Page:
COP27 experience and the way forward as a young climate advocate

January 12, 2023 09:43
Photo: Reuters

So what sort of experience is COP27? It was a hustling 2-week meeting. The week 1 negotiation was slow for national delegates, and there was a more delightful moment when the negotiation got extended and finally got a deal on loss and damage in the end. Nonetheless, the loss and damage agreement hasn’t gotten a concrete plan on how the finance will be provided and where the fund come from. I remain skeptical about how the loss and damage agreement will bring a true impact.

How to engage in COP?

This is my first COP, as said, the atmosphere is very busy and hustling. Youth delegates including myself wanted to make the most of the opportunity to join negotiations and arrange meetings with party delegates, international NGOs, and UN observers, to amplify the voices of the youth. Youth delegates paid a lot of attention to building a network with the counties from the Global South and indigenous communities who need the most support from developed cities including Hong Kong.

How to build and strengthen the network?

For the first time, COP allocated a pavilion for youth and children to empower and indulge them in climate action. There are many panel discussions and activities organized by global young activists. The Children and Youth Pavilion becomes a platform for youths to voice out their opinions. We organized an event there called “What does Climate Justice mean to Asia-Pacific youths?” that featured 8 representatives from the Asia-Pacific region to share their thoughts on the local climate crisis. They highlighted the topic of climate justice in the region and how youths can be one of the potential solutions in local and global contexts. Also, the pavilion provided informal conversation opportunities with high-level leaders at the summit when they pass by and on their way to the national pavilions.

How do youth and civil society play a bigger role in future COP?

I think youths are crucial to attend these conferences although there are critics about young voices aren’t heard in the formal negotiations. To me, the youth’s presence in COP unites the voices of the future generation across the world. I am grateful to be connected with Sofia from OllasSostenibles (Sustainable Pots) who works on a more resilient and empowered society towards food security in Peru, and Food@COP team who started a youth-led campaign for climate-friendly food at COP. Knowing their stories firsthand motivates me to work harder on addressing the climate urgency.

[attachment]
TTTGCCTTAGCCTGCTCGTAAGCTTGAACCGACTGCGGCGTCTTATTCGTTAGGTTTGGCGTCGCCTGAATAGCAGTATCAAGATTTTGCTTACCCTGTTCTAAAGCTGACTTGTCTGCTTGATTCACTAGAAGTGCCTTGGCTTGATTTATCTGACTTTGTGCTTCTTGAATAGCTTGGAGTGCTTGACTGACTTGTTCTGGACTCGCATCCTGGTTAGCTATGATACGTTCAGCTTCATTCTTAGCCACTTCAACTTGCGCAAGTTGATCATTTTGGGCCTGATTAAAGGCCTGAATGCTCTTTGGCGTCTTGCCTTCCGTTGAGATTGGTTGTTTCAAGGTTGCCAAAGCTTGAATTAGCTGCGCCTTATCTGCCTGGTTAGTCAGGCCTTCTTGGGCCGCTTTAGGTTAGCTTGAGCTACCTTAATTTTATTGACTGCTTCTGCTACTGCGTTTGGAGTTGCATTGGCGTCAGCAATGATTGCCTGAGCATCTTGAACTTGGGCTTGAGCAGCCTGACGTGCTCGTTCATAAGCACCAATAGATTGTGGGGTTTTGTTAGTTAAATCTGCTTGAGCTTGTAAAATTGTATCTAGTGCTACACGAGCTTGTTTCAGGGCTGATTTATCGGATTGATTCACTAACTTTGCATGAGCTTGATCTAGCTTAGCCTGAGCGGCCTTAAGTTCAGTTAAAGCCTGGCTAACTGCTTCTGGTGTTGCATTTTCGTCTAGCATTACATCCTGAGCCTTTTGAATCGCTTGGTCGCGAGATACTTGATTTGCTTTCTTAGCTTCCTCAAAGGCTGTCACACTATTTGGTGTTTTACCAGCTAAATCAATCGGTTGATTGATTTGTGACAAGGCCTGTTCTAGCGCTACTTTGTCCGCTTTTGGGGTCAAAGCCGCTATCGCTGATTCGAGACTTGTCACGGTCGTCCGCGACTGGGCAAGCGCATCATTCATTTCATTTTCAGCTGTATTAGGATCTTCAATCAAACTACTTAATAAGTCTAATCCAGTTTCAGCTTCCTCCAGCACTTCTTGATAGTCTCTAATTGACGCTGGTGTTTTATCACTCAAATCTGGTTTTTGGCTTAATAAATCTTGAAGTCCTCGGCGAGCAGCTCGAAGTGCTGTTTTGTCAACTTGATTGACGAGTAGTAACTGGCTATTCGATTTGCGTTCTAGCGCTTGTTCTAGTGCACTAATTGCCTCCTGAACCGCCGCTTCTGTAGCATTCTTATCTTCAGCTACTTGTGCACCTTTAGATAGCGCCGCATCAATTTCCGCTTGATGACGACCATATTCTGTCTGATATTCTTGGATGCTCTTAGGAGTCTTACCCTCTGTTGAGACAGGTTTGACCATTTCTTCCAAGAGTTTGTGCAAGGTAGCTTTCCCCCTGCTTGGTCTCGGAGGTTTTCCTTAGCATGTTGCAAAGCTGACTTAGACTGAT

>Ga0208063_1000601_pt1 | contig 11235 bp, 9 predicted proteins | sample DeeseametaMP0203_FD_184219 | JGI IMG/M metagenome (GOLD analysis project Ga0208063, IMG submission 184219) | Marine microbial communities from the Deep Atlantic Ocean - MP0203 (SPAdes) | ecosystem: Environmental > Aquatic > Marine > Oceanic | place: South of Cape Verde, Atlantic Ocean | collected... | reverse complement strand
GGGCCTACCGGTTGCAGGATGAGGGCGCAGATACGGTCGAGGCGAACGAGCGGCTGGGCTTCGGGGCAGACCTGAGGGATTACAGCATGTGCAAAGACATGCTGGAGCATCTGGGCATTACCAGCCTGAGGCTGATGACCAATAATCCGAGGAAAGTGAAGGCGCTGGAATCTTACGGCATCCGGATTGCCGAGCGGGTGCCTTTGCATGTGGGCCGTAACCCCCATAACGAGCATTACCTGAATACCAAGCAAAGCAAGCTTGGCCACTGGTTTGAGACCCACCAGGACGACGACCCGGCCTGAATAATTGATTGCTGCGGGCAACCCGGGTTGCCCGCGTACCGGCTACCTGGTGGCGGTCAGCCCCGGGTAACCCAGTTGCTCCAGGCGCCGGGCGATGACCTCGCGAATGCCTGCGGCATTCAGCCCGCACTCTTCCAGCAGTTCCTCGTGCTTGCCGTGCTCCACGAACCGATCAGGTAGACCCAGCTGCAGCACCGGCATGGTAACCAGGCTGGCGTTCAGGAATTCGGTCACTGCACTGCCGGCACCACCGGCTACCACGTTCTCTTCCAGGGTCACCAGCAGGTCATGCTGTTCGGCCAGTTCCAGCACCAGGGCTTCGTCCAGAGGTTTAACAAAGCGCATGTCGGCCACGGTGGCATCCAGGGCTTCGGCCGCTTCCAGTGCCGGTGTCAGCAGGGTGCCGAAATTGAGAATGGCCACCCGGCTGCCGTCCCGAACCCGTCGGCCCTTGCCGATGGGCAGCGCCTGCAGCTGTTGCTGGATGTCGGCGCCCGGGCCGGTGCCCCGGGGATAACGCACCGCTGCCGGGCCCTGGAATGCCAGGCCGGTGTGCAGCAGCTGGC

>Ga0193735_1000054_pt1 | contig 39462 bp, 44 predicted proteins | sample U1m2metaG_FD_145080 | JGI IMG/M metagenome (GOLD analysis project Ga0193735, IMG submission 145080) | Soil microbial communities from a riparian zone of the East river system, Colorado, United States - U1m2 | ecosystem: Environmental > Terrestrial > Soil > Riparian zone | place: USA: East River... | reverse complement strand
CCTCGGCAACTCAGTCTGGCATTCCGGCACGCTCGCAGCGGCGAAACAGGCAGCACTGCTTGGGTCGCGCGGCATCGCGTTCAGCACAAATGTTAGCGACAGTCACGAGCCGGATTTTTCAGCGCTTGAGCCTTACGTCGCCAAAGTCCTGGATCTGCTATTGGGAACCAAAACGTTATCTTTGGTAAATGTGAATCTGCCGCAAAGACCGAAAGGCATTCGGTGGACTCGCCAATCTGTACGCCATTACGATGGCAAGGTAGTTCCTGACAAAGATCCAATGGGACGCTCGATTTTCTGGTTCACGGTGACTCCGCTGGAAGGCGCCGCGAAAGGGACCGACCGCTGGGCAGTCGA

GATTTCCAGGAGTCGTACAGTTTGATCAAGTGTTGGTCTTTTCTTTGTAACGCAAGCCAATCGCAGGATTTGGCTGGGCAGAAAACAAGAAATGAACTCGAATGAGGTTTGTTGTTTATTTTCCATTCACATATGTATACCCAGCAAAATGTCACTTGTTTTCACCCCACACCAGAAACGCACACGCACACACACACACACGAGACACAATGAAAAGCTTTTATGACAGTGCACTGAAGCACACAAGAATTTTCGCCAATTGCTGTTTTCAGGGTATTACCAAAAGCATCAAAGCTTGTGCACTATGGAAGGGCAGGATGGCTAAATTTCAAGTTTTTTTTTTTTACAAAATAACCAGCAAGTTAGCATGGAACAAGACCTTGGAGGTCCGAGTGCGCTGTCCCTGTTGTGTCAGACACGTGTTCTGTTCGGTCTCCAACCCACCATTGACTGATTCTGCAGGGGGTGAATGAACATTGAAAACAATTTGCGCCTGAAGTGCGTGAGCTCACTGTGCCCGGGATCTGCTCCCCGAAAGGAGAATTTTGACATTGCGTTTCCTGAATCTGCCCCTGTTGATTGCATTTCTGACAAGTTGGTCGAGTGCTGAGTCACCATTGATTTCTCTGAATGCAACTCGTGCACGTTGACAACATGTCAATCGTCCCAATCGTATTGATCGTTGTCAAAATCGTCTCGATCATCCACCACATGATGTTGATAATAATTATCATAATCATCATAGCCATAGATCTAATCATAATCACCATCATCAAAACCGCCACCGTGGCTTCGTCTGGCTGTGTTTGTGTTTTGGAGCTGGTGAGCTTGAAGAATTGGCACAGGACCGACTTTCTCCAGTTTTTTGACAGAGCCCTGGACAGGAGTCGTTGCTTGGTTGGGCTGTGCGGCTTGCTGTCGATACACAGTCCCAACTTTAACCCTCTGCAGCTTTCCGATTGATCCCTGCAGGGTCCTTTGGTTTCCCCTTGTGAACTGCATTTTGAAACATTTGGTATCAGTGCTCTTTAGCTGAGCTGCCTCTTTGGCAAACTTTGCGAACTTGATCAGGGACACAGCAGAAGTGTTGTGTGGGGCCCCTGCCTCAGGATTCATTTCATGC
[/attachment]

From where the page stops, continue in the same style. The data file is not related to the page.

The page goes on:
A bit of light from the summit

There’s a particularly inspiring moment in a panel discussion called “Designing food systems resilience in a warming world for global security”, which is held in the Food System Pavilion. The panelists from international NGOs and food tech companies shared “How both global and regional solutions can lessen risks, increase supply chain stability, and improve livelihoods”. In Q&A, a young female farmer, Bella from Guinea, pointed out “Where we are at now is emergency. Her uncle’s cows are dying because of the extreme weather. The speed has to be accelerated.” I felt her strong emotions, courage, and determination, to make the world leaders accountable to act fast.

How Hong Kong youth can play a bigger role in our city in climate actions?

I think Hong Kong youths can start by raising their own awareness of climate issues. CarbonCare InnoLab has put tremendous effort into climate education for different stakeholders in the community, exemplified by their Community Dialogues, Local Conference of Youth Hong Kong (LCOY HK), and Climate Advocacy Training for Youths (CATY). Young people can equip essential knowledge and network through environmental groups. Hong Kong youth delegates plan on strengthening Hong Kong climate education by utilizing the global climate advocates network we built in COP27. Finding allies is important because individuals may easily be defeated by eco-anxiety and injustice.

Lastly, stay optimistic and reach out to the community, and turn public attention into actions. Climate change is the first priority. If someone thinks climate change is not urgent, tell them “try to count bank notes when you hold your breath”. Transmitting the sense of urgency is the key to more impactful storytelling in order to mobilise more people to join climate action.

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Focusing on food systems, urban resilience, as well as climate justice, the writer is one of the CarbonCare InnoLab youth delegates to COP27.

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